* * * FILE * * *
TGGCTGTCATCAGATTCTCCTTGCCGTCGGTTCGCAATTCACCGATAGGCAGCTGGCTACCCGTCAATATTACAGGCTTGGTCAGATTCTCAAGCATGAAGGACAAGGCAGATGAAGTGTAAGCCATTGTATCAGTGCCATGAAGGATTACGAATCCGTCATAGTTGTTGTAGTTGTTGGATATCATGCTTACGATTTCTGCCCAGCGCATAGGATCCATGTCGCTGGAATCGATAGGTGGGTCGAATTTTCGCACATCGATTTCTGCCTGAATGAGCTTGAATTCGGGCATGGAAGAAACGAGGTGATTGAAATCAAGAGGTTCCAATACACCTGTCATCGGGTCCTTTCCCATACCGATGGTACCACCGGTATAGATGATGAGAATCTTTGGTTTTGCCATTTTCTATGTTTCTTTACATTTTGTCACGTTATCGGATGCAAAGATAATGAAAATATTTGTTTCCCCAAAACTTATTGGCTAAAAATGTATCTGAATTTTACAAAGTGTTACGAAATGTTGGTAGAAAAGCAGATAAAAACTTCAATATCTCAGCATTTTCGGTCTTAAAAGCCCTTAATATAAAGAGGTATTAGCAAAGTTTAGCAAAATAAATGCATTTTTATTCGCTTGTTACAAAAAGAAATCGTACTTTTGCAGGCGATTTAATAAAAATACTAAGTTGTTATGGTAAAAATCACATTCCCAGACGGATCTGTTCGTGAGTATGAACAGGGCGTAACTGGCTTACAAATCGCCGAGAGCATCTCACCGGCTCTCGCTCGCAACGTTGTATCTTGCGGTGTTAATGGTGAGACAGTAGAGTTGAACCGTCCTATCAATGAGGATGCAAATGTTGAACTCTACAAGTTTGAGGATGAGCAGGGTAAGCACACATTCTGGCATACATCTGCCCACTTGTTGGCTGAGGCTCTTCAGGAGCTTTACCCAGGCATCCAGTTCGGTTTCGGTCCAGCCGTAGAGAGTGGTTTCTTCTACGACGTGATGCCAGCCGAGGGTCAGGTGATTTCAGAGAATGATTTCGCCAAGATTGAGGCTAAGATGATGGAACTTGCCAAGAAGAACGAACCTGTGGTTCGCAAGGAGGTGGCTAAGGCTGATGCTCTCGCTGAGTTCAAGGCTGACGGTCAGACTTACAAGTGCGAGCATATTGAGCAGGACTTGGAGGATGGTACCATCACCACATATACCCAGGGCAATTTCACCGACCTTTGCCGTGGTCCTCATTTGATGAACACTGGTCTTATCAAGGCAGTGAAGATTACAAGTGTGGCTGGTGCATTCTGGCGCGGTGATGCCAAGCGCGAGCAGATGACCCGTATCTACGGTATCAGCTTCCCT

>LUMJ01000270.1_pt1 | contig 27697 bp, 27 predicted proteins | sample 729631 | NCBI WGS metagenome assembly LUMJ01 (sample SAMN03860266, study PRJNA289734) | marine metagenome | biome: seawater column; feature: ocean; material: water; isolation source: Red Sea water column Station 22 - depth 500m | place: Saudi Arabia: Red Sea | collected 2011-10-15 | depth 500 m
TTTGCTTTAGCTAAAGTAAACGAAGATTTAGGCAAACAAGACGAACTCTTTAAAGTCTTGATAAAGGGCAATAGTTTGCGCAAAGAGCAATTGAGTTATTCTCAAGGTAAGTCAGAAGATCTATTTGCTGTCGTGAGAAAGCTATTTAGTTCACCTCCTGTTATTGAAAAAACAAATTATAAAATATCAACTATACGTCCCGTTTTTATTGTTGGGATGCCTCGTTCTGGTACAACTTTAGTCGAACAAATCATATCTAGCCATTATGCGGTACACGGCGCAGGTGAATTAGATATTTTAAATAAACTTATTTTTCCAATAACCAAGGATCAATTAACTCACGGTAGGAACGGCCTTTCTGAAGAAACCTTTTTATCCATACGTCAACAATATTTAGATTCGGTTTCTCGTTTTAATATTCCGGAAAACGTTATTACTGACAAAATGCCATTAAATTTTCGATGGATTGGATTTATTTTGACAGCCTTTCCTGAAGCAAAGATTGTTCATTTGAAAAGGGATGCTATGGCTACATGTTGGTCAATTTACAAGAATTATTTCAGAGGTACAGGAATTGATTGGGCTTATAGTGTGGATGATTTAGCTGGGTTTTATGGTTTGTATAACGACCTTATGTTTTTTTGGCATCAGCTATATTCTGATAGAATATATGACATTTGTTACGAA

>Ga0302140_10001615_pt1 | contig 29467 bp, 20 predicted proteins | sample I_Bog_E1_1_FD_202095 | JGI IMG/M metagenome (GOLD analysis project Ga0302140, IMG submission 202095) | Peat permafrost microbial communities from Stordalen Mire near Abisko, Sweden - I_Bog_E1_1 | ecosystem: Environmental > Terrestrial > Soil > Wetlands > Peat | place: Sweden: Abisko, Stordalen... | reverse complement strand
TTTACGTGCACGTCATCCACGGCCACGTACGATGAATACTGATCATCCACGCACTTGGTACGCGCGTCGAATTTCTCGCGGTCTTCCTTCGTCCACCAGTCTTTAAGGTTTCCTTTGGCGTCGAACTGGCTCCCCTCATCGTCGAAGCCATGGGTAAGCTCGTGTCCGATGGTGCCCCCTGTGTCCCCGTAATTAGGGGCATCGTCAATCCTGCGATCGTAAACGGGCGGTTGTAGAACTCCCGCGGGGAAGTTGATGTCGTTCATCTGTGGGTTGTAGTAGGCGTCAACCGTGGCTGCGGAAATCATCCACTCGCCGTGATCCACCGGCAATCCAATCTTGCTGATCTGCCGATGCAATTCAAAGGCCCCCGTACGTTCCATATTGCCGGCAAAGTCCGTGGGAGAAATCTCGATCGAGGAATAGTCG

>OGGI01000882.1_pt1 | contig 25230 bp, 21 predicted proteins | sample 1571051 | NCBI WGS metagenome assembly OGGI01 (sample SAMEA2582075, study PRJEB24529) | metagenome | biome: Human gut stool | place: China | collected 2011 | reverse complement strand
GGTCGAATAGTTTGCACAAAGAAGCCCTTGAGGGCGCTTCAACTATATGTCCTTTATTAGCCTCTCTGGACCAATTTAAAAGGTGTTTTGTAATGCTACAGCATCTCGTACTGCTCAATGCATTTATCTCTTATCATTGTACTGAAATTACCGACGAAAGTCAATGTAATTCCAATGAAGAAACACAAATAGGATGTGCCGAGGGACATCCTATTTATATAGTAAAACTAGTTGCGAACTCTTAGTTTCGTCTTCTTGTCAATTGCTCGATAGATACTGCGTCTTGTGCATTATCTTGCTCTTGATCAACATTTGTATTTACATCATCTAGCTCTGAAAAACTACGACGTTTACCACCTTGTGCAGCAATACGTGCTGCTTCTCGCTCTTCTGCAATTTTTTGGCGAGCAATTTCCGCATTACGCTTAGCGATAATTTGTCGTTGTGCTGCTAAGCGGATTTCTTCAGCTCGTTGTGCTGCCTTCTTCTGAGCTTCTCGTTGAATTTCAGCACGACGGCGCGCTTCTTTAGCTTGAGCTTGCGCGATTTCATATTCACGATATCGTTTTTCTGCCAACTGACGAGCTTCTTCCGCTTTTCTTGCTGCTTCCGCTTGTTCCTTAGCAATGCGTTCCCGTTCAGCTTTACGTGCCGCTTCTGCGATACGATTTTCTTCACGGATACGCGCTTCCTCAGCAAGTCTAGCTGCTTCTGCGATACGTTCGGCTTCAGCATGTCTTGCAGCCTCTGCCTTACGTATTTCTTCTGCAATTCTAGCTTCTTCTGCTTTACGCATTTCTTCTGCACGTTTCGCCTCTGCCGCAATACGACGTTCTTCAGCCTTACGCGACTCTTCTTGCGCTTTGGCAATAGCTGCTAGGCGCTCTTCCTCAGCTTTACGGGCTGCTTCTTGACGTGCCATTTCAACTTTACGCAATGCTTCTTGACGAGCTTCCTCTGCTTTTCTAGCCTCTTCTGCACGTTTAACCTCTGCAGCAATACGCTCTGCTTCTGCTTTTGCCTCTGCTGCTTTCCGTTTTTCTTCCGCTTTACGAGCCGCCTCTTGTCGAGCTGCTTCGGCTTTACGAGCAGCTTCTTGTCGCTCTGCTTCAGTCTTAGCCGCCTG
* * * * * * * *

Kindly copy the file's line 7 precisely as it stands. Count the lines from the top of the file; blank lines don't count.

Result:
GGTCGAATAGTTTGCACAAAGAAGCCCTTGAGGGCGCTTCAACTATATGTCCTTTATTAGCCTCTCTGGACCAATTTAAAAGGTGTTTTGTAATGCTACAGCATCTCGTACTGCTCAATGCATTTATCTCTTATCATTGTACTGAAATTACCGACGAAAGTCAATGTAATTCCAATGAAGAAACACAAATAGGATGTGCCGAGGGACATCCTATTTATATAGTAAAACTAGTTGCGAACTCTTAGTTTCGTCTTCTTGTCAATTGCTCGATAGATACTGCGTCTTGTGCATTATCTTGCTCTTGATCAACATTTGTATTTACATCATCTAGCTCTGAAAAACTACGACGTTTACCACCTTGTGCAGCAATACGTGCTGCTTCTCGCTCTTCTGCAATTTTTTGGCGAGCAATTTCCGCATTACGCTTAGCGATAATTTGTCGTTGTGCTGCTAAGCGGATTTCTTCAGCTCGTTGTGCTGCCTTCTTCTGAGCTTCTCGTTGAATTTCAGCACGACGGCGCGCTTCTTTAGCTTGAGCTTGCGCGATTTCATATTCACGATATCGTTTTTCTGCCAACTGACGAGCTTCTTCCGCTTTTCTTGCTGCTTCCGCTTGTTCCTTAGCAATGCGTTCCCGTTCAGCTTTACGTGCCGCTTCTGCGATACGATTTTCTTCACGGATACGCGCTTCCTCAGCAAGTCTAGCTGCTTCTGCGATACGTTCGGCTTCAGCATGTCTTGCAGCCTCTGCCTTACGTATTTCTTCTGCAATTCTAGCTTCTTCTGCTTTACGCATTTCTTCTGCACGTTTCGCCTCTGCCGCAATACGACGTTCTTCAGCCTTACGCGACTCTTCTTGCGCTTTGGCAATAGCTGCTAGGCGCTCTTCCTCAGCTTTACGGGCTGCTTCTTGACGTGCCATTTCAACTTTACGCAATGCTTCTTGACGAGCTTCCTCTGCTTTTCTAGCCTCTTCTGCACGTTTAACCTCTGCAGCAATACGCTCTGCTTCTGCTTTTGCCTCTGCTGCTTTCCGTTTTTCTTCCGCTTTACGAGCCGCCTCTTGTCGAGCTGCTTCGGCTTTACGAGCAGCTTCTTGTCGCTCTGCTTCAGTCTTAGCCGCCTG